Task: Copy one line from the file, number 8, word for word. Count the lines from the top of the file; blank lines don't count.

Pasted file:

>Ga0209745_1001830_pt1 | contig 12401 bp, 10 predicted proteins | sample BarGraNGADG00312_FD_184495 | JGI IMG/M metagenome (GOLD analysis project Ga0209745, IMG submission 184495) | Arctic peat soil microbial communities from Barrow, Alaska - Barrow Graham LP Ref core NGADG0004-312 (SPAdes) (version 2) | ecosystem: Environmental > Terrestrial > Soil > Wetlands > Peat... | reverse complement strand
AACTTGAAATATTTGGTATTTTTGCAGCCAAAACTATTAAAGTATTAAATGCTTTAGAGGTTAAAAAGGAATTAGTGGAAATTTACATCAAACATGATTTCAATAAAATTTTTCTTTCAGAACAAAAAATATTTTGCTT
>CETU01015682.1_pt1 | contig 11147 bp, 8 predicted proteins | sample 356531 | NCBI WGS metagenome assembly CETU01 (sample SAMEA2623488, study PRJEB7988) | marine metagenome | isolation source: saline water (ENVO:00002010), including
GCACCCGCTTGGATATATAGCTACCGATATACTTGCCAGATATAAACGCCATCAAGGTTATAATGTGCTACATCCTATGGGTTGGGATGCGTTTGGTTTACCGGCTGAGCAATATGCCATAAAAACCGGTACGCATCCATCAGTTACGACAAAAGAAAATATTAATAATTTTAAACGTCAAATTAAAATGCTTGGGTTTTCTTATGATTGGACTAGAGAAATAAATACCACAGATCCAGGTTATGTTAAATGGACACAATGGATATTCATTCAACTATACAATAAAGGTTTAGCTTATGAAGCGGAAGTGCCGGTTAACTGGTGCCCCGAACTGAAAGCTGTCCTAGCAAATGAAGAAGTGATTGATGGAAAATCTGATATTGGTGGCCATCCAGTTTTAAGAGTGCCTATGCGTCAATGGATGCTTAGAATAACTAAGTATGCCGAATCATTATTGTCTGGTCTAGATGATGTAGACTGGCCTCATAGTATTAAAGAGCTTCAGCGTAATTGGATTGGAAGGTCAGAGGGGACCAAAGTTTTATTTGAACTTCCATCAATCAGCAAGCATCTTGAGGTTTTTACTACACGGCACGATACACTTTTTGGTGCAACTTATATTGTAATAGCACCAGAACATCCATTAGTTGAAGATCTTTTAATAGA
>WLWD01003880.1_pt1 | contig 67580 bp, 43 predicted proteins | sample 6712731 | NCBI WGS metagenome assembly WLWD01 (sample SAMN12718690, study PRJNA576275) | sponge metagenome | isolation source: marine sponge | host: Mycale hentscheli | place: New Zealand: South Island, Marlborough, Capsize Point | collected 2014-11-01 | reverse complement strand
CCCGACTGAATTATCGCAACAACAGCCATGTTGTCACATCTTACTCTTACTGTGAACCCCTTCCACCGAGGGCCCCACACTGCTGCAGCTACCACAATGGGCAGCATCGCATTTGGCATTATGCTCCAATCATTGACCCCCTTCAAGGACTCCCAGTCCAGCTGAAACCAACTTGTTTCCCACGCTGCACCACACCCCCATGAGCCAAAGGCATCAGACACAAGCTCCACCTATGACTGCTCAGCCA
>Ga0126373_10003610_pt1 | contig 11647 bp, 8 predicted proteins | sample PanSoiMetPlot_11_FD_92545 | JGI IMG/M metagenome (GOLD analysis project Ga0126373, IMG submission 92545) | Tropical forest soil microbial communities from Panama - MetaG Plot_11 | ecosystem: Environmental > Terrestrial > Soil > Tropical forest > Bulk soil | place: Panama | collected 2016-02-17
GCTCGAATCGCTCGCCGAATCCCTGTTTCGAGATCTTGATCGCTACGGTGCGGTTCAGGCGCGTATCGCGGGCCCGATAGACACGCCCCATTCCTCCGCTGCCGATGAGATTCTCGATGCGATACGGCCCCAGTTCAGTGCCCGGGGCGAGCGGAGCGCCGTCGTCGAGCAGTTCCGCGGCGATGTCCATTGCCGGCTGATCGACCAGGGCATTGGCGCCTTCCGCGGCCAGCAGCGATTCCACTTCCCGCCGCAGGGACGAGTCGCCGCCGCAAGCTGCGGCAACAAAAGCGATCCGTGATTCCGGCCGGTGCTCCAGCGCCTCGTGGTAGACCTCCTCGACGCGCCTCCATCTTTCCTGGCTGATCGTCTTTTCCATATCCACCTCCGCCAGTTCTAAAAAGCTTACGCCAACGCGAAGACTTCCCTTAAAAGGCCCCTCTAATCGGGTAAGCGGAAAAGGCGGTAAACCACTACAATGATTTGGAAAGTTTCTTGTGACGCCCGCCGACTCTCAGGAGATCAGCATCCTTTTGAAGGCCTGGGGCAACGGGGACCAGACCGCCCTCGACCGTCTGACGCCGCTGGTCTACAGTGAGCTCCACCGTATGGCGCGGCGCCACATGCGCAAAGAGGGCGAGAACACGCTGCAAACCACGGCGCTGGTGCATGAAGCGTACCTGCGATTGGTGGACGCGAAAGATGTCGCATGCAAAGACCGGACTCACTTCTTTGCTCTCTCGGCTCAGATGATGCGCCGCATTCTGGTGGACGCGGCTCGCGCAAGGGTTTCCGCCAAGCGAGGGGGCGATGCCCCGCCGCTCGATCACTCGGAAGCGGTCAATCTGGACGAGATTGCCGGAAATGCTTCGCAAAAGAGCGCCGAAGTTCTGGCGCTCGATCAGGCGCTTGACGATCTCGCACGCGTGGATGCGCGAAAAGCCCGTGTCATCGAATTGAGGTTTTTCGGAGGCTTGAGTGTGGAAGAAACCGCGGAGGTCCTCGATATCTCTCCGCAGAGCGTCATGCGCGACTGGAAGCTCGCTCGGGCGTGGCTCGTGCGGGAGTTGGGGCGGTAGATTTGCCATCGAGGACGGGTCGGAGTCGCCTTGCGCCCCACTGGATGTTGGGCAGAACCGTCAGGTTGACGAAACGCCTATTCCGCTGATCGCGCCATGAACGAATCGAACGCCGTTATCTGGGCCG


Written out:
GCTCGAATCGCTCGCCGAATCCCTGTTTCGAGATCTTGATCGCTACGGTGCGGTTCAGGCGCGTATCGCGGGCCCGATAGACACGCCCCATTCCTCCGCTGCCGATGAGATTCTCGATGCGATACGGCCCCAGTTCAGTGCCCGGGGCGAGCGGAGCGCCGTCGTCGAGCAGTTCCGCGGCGATGTCCATTGCCGGCTGATCGACCAGGGCATTGGCGCCTTCCGCGGCCAGCAGCGATTCCACTTCCCGCCGCAGGGACGAGTCGCCGCCGCAAGCTGCGGCAACAAAAGCGATCCGTGATTCCGGCCGGTGCTCCAGCGCCTCGTGGTAGACCTCCTCGACGCGCCTCCATCTTTCCTGGCTGATCGTCTTTTCCATATCCACCTCCGCCAGTTCTAAAAAGCTTACGCCAACGCGAAGACTTCCCTTAAAAGGCCCCTCTAATCGGGTAAGCGGAAAAGGCGGTAAACCACTACAATGATTTGGAAAGTTTCTTGTGACGCCCGCCGACTCTCAGGAGATCAGCATCCTTTTGAAGGCCTGGGGCAACGGGGACCAGACCGCCCTCGACCGTCTGACGCCGCTGGTCTACAGTGAGCTCCACCGTATGGCGCGGCGCCACATGCGCAAAGAGGGCGAGAACACGCTGCAAACCACGGCGCTGGTGCATGAAGCGTACCTGCGATTGGTGGACGCGAAAGATGTCGCATGCAAAGACCGGACTCACTTCTTTGCTCTCTCGGCTCAGATGATGCGCCGCATTCTGGTGGACGCGGCTCGCGCAAGGGTTTCCGCCAAGCGAGGGGGCGATGCCCCGCCGCTCGATCACTCGGAAGCGGTCAATCTGGACGAGATTGCCGGAAATGCTTCGCAAAAGAGCGCCGAAGTTCTGGCGCTCGATCAGGCGCTTGACGATCTCGCACGCGTGGATGCGCGAAAAGCCCGTGTCATCGAATTGAGGTTTTTCGGAGGCTTGAGTGTGGAAGAAACCGCGGAGGTCCTCGATATCTCTCCGCAGAGCGTCATGCGCGACTGGAAGCTCGCTCGGGCGTGGCTCGTGCGGGAGTTGGGGCGGTAGATTTGCCATCGAGGACGGGTCGGAGTCGCCTTGCGCCCCACTGGATGTTGGGCAGAACCGTCAGGTTGACGAAACGCCTATTCCGCTGATCGCGCCATGAACGAATCGAACGCCGTTATCTGGGCCG